I wrote in my post, "I believe it was a all part of her reaction to the flax seed ingestion. The immediate reaction was vomiting, but she obviously didn't go into anaphylaxis. I believe it triggered an asthmatic flare which caused the bronchitis." Now, I am convinced that was an anaphylactic reaction, after all, and we were just extremely lucky. Just because she survived without epinephrine doesn't mean that it wasn't anaphylaxis. That incident happened on 10/29/2010. I didn't have her blood testing done for flax seed until 6/28/2011, which was 8 months down the road. All that time I avoided flax seed, but I thought it just aggravated her eczema, from the first time I tried it as an egg replacer. See, I had tried it once, and she got a little rash. I tried it another time and I believe she said her tummy hurt and she might have thrown up, but that was so long ago. When this "corn muffin incident" happened in October 2010, I thought she was just getting a stomach bug or something and then when she was having trouble breathing, I was so focused on that and thought it was "just an asthma issue," since it was happening so many hours later, in the evening. I didn't see a connection to the flax seed, at all, because at the time, I had not confirmed her flax seed allergy.
If I had known she had a confirmed 28.2 IgE (Very High) value for flax seed and she had the symptoms of vomiting, a rash and subsequent breathing problems, I would have been giving her the EpiPen and we would have been dialing 911. (Of course, I would not have given her a corn muffin made with flax seed to begin with, but that's beside the point.)
So, when we did take her to the ER, we didn't say anything about being there for a food allergy issue, because we didn't know that was the cause of her issues. She was treated and diagnosed with the ear infection and bronchitis, but as I've said, those are symptoms and not final diagnoses. What we were really being treated for was anaphylaxis. We just didn't know it. So, her medical records don't show it and it certainly didn't get reported to the CDC as such. This statistic from the Food Allergy & Anaphylaxis Network is one that I often quote:
"The CDC reported that food allergies result in more than 300,000 ambulatory-care visits a year among children under the age of 18. 1"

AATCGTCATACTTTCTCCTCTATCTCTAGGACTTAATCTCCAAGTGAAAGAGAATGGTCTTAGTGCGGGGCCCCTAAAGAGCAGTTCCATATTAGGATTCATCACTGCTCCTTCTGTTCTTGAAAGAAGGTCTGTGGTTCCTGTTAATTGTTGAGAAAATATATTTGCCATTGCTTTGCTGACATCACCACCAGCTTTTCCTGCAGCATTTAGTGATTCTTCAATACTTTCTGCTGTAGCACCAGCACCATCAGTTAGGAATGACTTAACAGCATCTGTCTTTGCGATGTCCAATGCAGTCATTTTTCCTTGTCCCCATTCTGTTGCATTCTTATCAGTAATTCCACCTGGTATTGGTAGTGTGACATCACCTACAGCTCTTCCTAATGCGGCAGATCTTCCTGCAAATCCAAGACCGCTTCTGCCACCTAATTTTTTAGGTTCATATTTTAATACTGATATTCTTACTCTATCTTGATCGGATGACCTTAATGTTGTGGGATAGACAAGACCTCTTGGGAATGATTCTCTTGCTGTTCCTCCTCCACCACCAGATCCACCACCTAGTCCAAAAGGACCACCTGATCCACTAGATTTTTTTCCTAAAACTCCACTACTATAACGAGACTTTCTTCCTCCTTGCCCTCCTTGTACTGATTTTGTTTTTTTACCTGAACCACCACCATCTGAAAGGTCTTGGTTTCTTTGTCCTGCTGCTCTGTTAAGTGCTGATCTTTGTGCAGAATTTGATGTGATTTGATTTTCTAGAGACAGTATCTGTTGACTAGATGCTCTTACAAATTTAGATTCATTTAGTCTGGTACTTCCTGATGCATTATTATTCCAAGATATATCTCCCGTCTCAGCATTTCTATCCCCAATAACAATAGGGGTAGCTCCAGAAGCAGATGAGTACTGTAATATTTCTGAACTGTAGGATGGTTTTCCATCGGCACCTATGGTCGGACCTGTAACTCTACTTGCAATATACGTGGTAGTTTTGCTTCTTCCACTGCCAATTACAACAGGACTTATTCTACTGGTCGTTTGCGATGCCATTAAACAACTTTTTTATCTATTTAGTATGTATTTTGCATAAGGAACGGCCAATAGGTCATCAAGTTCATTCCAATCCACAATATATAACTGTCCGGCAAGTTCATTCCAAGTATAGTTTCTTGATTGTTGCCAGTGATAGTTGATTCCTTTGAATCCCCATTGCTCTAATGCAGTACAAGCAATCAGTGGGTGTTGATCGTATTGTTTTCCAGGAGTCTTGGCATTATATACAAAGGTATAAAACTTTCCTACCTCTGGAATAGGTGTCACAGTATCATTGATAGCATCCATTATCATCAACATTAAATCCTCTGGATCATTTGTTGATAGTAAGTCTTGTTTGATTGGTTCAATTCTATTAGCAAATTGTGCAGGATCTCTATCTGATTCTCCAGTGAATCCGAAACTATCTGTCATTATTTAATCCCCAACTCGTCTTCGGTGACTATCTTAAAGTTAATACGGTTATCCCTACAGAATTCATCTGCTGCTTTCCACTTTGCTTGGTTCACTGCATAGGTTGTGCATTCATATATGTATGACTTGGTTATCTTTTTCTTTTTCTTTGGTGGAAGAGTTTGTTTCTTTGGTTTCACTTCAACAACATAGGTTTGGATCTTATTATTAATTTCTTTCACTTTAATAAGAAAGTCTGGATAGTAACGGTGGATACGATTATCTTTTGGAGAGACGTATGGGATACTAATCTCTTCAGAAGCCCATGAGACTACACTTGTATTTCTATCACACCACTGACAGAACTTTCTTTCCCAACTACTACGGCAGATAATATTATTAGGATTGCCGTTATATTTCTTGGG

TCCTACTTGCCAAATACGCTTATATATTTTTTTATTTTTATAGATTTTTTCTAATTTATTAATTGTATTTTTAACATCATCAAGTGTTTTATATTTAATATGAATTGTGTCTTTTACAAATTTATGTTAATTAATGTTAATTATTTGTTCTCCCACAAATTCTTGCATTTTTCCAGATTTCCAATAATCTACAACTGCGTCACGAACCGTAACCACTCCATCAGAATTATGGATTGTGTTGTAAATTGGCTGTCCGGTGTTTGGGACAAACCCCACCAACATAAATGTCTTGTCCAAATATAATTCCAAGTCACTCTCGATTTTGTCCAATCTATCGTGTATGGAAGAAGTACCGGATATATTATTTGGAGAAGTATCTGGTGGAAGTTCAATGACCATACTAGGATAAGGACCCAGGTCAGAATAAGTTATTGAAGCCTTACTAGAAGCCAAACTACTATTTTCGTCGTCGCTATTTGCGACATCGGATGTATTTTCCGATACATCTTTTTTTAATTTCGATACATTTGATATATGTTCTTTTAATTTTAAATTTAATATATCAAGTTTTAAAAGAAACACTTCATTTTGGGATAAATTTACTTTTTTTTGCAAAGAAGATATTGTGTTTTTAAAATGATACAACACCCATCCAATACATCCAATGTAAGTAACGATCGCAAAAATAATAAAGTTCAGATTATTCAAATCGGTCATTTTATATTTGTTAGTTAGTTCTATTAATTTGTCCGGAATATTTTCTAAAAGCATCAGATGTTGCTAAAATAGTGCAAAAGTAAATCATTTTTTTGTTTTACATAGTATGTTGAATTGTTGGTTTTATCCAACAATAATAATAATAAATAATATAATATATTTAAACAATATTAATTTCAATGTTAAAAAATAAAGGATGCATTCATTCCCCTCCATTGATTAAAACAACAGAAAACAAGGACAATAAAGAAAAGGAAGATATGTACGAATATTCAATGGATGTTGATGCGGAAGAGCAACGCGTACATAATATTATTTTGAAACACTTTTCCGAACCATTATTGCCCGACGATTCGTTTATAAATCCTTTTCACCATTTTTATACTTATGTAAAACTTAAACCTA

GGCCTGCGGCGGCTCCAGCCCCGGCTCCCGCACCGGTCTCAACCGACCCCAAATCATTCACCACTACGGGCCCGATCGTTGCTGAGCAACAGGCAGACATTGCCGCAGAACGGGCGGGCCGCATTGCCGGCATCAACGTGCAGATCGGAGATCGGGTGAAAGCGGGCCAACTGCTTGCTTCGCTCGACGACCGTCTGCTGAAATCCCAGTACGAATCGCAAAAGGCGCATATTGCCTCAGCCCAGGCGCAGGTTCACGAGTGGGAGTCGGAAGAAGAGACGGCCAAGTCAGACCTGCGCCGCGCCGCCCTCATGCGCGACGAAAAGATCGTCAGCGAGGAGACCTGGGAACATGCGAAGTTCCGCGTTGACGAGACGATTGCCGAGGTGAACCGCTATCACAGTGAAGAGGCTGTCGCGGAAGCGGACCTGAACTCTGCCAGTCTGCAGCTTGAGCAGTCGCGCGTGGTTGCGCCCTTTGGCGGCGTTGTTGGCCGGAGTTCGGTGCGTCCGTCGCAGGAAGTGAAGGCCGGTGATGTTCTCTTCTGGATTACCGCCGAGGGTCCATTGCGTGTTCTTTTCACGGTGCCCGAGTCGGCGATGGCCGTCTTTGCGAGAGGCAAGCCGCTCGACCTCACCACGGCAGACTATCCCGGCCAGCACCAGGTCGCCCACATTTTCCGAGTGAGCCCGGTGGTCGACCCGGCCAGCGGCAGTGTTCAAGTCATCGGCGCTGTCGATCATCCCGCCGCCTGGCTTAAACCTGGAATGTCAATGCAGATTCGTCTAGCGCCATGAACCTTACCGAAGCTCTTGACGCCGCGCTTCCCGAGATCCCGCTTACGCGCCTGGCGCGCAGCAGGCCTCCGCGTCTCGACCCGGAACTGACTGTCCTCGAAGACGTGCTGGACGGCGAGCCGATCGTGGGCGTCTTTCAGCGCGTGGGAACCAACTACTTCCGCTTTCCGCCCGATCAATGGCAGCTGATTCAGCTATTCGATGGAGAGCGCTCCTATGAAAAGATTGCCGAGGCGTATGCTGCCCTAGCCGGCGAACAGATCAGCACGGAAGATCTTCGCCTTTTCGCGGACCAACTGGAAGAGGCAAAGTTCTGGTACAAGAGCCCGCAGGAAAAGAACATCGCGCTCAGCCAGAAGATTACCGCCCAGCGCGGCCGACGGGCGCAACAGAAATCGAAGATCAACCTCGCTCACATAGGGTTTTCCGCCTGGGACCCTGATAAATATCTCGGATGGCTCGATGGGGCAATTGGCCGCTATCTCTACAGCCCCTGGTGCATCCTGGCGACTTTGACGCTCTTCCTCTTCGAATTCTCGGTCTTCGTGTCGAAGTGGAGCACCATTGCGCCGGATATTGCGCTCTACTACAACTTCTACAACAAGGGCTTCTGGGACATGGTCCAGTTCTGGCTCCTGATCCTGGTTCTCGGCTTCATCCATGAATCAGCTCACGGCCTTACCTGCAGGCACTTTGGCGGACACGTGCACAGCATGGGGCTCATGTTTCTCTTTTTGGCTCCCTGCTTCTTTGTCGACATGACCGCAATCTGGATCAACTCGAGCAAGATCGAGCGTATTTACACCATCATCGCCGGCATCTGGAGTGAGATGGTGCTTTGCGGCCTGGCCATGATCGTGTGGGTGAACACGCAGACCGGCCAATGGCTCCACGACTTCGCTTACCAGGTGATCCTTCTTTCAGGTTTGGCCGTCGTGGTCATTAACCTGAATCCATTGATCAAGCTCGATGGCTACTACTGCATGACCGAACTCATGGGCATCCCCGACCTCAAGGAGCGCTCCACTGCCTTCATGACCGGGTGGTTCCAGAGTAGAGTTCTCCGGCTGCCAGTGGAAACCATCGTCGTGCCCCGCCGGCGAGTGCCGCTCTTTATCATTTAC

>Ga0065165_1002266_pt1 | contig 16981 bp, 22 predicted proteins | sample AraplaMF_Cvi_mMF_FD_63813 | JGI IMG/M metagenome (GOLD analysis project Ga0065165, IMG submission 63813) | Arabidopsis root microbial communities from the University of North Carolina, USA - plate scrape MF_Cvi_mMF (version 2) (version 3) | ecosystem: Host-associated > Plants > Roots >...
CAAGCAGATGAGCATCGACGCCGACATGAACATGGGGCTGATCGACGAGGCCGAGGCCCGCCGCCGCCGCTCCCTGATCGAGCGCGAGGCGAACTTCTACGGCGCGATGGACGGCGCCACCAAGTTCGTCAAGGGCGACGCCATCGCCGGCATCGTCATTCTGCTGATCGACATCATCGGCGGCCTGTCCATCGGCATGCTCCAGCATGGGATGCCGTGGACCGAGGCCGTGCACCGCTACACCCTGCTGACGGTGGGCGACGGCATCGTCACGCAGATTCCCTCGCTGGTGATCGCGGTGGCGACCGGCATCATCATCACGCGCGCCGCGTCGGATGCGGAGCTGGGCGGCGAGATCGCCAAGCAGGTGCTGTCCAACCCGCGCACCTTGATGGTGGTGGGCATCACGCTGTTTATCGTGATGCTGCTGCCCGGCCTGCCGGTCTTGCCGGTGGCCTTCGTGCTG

However, I can't help but think of how many other visits should be added to that figure that are really caused by food allergies, but not reported that way, because we just don't realize the link at the time.
The other day, Kids with Food Allergies posted this "Did You Know?" link on their FB page, that reads:
Anaphylaxis, a serious allergic reaction, can occur as:
- A single reaction that occurs immediately after exposure to the allergenic food and gets better with or without treatment within the first minutes to hours. Symptoms do not recur later in relation to that episode.
- Two reactions. The first reaction includes an initial set of symptoms that seem to improve and go away but then reappear. The second reaction can occur between 8 and 72 hours after the first reaction.
- A single, long-lasting reaction that continues for hours or days following the initial reaction.
That was when I was 100% convinced, beyond the shadow of a doubt, that my daughter had either two reactions (since she seemed "fine" after throwing up), or through a long, drawn out, anaphylactic reaction to flax seed. It started with vomiting and a rash, then later that night it progressed into breathing problems. It masked itself as a "just having had too much corn muffins" or just an "asthma flare" and that is what scares me the most. This incident was so traumatic for me, but much more so, after the fact, when I came to realize how close I was to losing her, and I will discuss that in yet another post, because this incident touches so many topics and there are so many "lessons learned" in these situations. My point for this post, though, is that, as I said, I believe there are thousands of cases such as ours that are not in the counts of "food allergy related" visits, because we simply weren't aware of the root cause of the problem.